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Building management hierarchies for growth in low-income countries: Understanding the role of supervisor training in the Bangladeshi garment sector

 

The University of Warwick

Prinicpal Investigator: Chris Woodruff

 

We evaluate the impact of and demand for mid-level management training in a group of garment factories in Bangladesh. Industry participants recognise that there exists a shortage of skills needed to fill lower level management positions. There are several reasons firms may fail to provide socially optimal levels of training, and the project is designed to distinguish among these possibilities. Firms training programs currently on offer may not be effective, or relatedly, firms may believe they are ineffective even if they are. Learning about effectiveness may be complicated by complementarities between various components of training programs. Alternatively, labour markets may be fluid enough that workers are able to capture all of the benefits of the training by leaving for other factories.

Entrepreneurs intending to build large and more effective organizations must establish hierarchies and delegate decision-making to lower levels of the chain of command. As a result, effective management requires clear but nuanced communication both within and across layers of these hierarchies (for a review see, e.g., Gibbons (2010)). Formal schooling may provide certain essential tools, giving workers the language, reading and writing skills that underlie most effective communication.  But workers in low-income countries typically receive only low-levels of education, often of poor quality. This makes construction of management hierarchies a particularly challenging task in developing countries.

We will offer a group of factories the opportunity to participate in a training program modelled on the GIZ Female Supervisor Training (FST) program. The FST program provides six weeks of training designed to train machine operators to be line supervisors. For existing supervisors, the training is shortened to three weeks, divided into three modules of one week each: Production, Quality Control and HR / Social Compliance.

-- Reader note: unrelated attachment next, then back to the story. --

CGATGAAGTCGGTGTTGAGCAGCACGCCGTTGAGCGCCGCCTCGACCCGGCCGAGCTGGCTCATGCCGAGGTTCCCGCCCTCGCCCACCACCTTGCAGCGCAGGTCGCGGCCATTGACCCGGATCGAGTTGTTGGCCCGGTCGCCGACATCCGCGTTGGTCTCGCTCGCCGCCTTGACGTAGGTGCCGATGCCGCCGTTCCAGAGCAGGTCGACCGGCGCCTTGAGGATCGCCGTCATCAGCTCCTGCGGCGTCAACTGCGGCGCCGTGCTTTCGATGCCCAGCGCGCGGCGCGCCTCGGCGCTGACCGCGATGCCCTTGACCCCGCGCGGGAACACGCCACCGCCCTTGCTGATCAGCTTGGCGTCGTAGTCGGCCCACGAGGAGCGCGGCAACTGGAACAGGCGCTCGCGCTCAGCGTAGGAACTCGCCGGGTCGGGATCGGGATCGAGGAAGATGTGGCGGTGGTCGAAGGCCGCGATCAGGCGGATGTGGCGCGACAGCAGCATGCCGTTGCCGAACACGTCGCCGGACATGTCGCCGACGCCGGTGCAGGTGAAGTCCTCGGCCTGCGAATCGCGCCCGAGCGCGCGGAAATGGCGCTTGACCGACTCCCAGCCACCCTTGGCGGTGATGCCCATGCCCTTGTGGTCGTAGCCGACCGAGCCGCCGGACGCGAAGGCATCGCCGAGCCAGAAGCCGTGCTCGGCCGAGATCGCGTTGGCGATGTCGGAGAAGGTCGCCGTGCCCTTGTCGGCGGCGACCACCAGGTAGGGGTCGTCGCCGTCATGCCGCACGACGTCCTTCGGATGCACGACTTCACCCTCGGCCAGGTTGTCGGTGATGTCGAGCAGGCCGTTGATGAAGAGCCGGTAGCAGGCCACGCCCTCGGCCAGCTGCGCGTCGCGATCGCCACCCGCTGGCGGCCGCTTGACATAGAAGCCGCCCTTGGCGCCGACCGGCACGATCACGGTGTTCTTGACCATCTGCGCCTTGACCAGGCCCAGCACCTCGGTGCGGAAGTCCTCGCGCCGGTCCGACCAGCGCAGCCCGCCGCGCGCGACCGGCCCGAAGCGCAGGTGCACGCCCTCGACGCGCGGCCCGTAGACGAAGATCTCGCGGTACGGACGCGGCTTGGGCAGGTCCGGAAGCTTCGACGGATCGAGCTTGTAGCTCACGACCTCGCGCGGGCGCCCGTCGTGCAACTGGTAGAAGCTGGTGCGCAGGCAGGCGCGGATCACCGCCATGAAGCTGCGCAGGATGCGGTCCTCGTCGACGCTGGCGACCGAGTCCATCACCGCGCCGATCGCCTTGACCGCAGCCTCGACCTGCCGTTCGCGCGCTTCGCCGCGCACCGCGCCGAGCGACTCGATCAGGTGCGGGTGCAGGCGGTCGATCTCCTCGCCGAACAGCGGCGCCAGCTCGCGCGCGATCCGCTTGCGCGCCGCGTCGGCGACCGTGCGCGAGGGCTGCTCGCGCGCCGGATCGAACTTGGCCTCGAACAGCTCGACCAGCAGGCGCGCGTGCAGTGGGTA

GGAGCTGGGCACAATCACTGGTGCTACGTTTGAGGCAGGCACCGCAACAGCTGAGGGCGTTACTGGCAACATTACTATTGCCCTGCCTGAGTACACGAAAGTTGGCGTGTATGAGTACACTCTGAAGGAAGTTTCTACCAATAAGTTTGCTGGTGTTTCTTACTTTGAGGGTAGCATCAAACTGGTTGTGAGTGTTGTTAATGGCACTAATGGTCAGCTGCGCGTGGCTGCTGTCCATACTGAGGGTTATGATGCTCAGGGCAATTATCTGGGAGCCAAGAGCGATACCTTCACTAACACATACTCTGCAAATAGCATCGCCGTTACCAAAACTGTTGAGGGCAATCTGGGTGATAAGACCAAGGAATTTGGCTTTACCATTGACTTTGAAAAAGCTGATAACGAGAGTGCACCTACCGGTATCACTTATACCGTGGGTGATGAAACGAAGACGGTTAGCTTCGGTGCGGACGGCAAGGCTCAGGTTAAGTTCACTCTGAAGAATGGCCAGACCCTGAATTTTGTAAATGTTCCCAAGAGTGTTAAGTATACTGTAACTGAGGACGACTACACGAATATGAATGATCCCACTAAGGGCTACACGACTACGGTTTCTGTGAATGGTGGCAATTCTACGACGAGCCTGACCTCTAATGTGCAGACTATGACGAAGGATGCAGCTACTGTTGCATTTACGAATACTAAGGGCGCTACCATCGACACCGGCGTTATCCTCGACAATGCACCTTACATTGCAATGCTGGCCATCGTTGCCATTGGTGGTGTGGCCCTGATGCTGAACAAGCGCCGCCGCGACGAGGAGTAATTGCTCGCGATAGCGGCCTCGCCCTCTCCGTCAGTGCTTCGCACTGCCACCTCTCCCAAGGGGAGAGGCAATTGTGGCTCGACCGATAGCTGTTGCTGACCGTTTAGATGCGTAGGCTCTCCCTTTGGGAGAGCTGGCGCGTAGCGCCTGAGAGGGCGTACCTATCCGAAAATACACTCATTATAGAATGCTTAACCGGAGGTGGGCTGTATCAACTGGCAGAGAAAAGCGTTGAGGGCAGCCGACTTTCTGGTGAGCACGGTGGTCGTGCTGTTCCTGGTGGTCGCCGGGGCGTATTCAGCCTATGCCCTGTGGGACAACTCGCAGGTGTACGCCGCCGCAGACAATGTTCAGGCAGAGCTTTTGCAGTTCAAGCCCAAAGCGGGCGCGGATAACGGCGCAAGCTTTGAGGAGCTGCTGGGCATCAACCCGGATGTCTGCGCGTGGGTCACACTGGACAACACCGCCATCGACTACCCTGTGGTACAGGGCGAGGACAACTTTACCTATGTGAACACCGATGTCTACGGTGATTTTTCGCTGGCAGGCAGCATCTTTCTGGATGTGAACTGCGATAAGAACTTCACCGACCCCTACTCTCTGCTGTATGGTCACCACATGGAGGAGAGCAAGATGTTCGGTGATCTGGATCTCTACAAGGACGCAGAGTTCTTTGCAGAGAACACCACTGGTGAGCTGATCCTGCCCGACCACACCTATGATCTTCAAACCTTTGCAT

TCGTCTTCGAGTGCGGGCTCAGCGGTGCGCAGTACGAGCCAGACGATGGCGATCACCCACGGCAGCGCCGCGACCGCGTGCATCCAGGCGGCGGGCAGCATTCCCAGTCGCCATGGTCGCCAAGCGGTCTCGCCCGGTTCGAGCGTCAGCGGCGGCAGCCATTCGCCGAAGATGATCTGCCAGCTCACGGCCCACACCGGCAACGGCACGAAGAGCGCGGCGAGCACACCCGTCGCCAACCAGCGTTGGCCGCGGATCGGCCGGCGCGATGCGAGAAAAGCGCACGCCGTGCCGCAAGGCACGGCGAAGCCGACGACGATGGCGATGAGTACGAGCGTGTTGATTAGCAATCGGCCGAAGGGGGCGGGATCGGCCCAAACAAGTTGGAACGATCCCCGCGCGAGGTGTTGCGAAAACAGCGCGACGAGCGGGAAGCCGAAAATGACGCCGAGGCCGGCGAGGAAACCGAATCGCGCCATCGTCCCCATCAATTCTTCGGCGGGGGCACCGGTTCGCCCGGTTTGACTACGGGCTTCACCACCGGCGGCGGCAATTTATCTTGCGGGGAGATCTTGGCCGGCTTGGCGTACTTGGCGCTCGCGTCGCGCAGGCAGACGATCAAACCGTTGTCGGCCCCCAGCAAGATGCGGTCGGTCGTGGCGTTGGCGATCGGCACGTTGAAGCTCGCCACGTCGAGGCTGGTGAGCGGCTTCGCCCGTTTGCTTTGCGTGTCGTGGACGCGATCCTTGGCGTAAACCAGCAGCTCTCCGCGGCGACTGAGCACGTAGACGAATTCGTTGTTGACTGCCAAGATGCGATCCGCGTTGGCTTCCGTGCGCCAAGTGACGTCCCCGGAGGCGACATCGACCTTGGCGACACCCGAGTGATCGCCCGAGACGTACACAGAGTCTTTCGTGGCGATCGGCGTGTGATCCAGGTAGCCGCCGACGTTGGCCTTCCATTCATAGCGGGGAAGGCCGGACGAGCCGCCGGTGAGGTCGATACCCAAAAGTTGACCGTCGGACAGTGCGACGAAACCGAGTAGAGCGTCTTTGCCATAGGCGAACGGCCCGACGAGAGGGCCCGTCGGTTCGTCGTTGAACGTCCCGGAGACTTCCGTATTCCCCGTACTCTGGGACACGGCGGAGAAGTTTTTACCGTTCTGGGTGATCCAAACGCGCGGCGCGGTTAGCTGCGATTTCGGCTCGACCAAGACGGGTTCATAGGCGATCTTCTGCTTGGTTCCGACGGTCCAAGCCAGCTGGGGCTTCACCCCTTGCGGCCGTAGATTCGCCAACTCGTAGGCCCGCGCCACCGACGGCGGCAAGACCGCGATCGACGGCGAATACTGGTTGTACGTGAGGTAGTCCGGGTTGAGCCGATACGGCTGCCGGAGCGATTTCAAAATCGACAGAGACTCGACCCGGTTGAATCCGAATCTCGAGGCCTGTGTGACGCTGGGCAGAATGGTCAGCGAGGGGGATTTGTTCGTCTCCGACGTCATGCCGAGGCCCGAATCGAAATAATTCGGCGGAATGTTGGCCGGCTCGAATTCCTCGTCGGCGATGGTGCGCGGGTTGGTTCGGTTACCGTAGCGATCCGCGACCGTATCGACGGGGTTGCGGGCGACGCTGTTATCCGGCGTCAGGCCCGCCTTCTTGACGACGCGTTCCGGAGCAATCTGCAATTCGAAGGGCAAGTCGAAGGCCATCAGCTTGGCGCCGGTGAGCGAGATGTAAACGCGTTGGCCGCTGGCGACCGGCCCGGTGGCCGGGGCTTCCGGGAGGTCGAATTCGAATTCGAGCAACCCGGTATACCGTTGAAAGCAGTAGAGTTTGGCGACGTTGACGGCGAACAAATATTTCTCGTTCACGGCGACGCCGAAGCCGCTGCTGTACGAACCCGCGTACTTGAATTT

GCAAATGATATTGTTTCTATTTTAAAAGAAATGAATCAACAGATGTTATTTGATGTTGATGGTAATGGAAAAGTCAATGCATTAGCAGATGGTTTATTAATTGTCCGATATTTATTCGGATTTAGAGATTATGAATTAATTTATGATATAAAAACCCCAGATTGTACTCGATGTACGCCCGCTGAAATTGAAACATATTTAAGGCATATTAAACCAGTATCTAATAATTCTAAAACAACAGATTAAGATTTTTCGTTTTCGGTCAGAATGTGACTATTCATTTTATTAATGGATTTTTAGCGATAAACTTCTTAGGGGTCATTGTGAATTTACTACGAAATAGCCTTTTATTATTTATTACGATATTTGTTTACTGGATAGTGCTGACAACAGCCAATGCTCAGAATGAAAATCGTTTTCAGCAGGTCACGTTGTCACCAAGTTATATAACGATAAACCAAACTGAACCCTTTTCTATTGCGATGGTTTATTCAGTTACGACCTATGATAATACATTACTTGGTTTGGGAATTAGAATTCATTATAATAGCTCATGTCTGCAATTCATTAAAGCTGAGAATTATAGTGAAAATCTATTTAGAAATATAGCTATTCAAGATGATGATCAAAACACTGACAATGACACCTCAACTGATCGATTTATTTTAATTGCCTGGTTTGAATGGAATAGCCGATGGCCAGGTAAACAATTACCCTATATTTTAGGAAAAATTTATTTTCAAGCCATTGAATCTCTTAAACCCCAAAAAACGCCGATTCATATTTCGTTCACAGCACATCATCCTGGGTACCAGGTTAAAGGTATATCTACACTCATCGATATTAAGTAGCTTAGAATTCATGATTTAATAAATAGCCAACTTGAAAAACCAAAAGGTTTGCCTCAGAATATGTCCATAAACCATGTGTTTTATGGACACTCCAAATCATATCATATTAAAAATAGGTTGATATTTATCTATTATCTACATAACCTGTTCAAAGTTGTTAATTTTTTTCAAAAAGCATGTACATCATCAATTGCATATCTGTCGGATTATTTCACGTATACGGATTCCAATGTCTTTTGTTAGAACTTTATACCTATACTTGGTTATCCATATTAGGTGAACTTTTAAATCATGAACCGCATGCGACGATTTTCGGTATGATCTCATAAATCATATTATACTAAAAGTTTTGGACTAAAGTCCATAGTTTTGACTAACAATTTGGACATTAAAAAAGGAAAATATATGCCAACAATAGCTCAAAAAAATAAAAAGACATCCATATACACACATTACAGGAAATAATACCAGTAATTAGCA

Each factory will asked to identify two production lines on which they would like to train supervisors.  We will then offer the factory 4 one-week training slots. Since there are typically two supervisors per line, the factory will be able to decide which of the components workers will be trained in, and also whether each supervisor will receive two weeks of training, or one will receive three weeks and the other one. We will also randomization over prices, though the first round of training will be subsidised to encourage learning by the factory. We will also randomize the order with which factories enrol in the program.

After a period of approximately six months, long enough for us to measure productivity effects, we will offer the initial factories and an additional group of factories the ability to train additional workers. We vary the subsidy rate in these offers – including some offers at full price – to understand demand for training after factories have had a chance to learn about its effectiveness.

The experimental designs illustrated above allow us to estimate the price elasticity (which are necessary to guide pricing of the training programs) and to explore the importance of uncertainty over the training benefits on take-up. Other important aspects related to the demand for the training program will be studied non-experimentally by collecting appropriate data from the factories.
 

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